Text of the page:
Bonner said $12 million isn’t enough to force Wal-Mart to change its ways.
Randy Graf, a Republican and former state legislator who is running for the seat GOP Rep. Jim Kolbe will vacate next year in Washington, said he’s skeptical of the president’s claim that a guest worker program wouldn’t amount to amnesty for illegal immigrants.
The president’s plan is short of specifics, Graf added.
“There’s still a lot of questions,” he said. “More questions than answers right now.”
The president’s speech failed to address what he would do with the illegal immigrants who are already in the country, Graf said.
Kelley of the National Immigration Forum rarely agrees with Graf, but does on this point.
“Randy’s right,” Kelley said. “The only reference (the president) made was his support for increasing legal visas and that is significant. But that’s a major policy proposal, and it needs more than one sentence in a long speech.”
The president’s commitment to finding a solution to the immigration problem is sincere, Kelley said.
“This is an issue that he knows in his head and feels in his heart,” she said. “I just don’t think it’s an issue that he has put any muscle into.”

President highlights reforms that his budget underfunded
By Stephen Dinan and Jerry Seper
Published November 29, 2005
Ending the catch-and-release policy for illegal aliens, as President Bush called for yesterday, will take years and far more than the current number of detention beds -- something Mr. Bush himself underfunded in his most recent budget to Congress.
The president, speaking in Tucson, Ariz., followed the lead of congressional Republicans who have told him that border security must be part of any immigration bill.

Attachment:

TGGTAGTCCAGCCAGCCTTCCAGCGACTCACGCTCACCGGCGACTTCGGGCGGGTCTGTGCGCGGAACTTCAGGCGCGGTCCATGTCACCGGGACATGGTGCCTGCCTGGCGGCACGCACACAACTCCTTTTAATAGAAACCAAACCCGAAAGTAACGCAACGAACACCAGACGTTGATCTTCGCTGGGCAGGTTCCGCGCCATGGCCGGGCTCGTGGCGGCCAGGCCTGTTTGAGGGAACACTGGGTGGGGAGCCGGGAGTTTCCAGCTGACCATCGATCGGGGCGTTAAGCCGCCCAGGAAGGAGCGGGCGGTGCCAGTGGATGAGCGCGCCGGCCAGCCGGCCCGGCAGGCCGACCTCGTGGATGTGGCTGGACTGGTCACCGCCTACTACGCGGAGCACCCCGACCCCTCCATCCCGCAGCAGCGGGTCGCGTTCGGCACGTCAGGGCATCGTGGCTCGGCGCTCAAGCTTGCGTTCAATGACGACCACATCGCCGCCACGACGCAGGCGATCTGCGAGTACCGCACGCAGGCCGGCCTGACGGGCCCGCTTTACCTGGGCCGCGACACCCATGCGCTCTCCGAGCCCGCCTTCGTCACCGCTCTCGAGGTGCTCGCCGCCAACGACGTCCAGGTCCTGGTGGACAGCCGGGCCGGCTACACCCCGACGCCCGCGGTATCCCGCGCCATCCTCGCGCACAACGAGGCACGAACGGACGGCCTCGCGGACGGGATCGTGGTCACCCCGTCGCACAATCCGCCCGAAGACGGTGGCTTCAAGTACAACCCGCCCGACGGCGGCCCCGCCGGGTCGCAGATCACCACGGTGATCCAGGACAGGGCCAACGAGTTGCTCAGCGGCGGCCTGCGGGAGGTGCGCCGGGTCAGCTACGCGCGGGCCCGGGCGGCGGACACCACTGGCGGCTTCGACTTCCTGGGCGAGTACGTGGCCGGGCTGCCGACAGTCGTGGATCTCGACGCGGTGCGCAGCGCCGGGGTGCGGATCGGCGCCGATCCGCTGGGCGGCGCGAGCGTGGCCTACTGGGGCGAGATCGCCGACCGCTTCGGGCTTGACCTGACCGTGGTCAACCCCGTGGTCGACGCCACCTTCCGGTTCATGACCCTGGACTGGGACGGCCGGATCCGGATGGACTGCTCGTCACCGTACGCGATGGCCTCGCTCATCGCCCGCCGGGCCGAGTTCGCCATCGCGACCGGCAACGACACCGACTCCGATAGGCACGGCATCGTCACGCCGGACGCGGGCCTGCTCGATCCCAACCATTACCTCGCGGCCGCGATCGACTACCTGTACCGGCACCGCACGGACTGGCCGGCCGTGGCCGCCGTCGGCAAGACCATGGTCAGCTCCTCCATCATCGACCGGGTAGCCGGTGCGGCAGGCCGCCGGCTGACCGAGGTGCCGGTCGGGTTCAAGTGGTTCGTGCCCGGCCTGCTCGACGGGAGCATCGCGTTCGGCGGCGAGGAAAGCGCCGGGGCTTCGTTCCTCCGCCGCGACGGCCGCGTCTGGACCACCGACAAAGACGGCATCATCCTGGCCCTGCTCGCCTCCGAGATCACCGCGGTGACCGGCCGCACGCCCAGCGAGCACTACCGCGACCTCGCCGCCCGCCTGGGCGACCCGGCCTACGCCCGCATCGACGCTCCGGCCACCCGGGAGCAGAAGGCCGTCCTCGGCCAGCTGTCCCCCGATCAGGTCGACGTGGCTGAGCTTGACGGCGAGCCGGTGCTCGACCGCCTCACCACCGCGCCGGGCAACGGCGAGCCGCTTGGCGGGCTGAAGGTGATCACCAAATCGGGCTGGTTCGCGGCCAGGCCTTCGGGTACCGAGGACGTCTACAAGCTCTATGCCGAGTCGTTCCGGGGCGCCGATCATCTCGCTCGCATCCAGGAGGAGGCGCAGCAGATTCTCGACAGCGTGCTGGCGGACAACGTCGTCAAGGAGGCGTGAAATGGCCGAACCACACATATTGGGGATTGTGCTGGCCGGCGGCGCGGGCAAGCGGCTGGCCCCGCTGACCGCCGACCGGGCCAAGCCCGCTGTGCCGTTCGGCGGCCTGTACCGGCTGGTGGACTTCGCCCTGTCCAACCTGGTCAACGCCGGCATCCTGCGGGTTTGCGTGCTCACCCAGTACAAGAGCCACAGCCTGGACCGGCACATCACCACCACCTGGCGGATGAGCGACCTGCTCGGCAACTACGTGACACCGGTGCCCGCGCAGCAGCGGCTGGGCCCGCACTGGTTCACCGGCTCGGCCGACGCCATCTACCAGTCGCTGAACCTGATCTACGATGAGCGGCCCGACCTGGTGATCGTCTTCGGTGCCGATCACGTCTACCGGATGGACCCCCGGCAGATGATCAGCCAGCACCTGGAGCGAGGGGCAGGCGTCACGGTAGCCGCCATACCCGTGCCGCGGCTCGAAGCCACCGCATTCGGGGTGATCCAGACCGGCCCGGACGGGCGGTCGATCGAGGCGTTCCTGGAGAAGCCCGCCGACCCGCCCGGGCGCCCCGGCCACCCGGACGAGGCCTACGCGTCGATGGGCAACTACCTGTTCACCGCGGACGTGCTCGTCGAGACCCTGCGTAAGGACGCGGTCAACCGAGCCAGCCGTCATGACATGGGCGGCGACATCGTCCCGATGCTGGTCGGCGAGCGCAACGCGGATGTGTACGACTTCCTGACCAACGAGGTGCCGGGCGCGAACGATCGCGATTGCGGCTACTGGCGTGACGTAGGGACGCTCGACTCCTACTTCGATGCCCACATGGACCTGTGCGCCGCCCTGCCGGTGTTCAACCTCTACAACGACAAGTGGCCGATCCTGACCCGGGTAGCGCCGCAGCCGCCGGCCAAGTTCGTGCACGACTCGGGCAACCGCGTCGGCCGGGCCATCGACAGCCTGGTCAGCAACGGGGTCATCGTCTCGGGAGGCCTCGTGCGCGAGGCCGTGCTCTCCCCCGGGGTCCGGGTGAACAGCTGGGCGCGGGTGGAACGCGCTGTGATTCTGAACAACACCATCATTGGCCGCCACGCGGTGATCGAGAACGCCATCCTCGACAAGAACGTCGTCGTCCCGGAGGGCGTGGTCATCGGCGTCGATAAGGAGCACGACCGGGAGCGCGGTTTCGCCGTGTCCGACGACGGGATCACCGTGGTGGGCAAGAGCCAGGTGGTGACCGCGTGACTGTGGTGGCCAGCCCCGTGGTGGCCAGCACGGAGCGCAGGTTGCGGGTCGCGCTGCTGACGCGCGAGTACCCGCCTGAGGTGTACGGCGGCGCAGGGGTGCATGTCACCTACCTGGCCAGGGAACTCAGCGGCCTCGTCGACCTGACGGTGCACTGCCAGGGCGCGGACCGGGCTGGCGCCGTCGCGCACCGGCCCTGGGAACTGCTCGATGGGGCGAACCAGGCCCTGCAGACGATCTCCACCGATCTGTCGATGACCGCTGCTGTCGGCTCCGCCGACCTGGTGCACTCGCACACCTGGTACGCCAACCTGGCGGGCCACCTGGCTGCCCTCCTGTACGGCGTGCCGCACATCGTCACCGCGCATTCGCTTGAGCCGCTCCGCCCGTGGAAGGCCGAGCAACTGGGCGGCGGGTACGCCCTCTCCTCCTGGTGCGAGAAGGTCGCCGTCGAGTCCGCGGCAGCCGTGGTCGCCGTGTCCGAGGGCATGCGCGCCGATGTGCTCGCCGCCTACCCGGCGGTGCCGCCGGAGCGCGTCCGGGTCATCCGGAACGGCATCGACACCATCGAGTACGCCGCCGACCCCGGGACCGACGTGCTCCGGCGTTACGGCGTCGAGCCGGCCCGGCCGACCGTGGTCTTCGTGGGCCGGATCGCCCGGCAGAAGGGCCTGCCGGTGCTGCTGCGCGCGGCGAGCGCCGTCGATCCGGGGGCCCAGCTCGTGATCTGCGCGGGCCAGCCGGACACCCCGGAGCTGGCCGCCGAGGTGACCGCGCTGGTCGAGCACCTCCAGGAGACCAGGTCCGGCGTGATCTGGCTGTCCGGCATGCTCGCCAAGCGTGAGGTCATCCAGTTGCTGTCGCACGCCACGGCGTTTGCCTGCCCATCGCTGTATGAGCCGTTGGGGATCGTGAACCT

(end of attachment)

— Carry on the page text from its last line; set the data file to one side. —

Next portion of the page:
Mr. Bush also took credit for increases in border and interior enforcement spending, pitched his plan for future foreign workers and endorsed changing laws to allow for quicker deportation of some illegal aliens.
"I think the White House's view on this rhetorically at least has evolved," said Sen. John Cornyn, a Texas Republican who has introduced a comprehensive immigration bill that resembles Mr. Bush's principles. "He brought all the components together, but the most important thing is they were built on the cornerstone of security, which is the message they've been receiving and we've all been receiving around the country."
But critics of Mr. Bush's immigration policy said he hasn't put any muscle behind the initiatives he touted.
"Why now? We've had five years," said Steven A. Camarota, research director for the Center for Immigration Studies. "Why has it taken so long to get to an issue like this? And when he addresses it, he talks about things he himself doesn't support. He talks in vague generalities."
Mr. Bush said his administration has boosted U.S. Border Patrol agents and detention beds, which puts them on the way to ending the "catch-and-release" policy under which non-Mexican illegal aliens are processed and released into U.S. society on the usually false hope that they will return to be deported.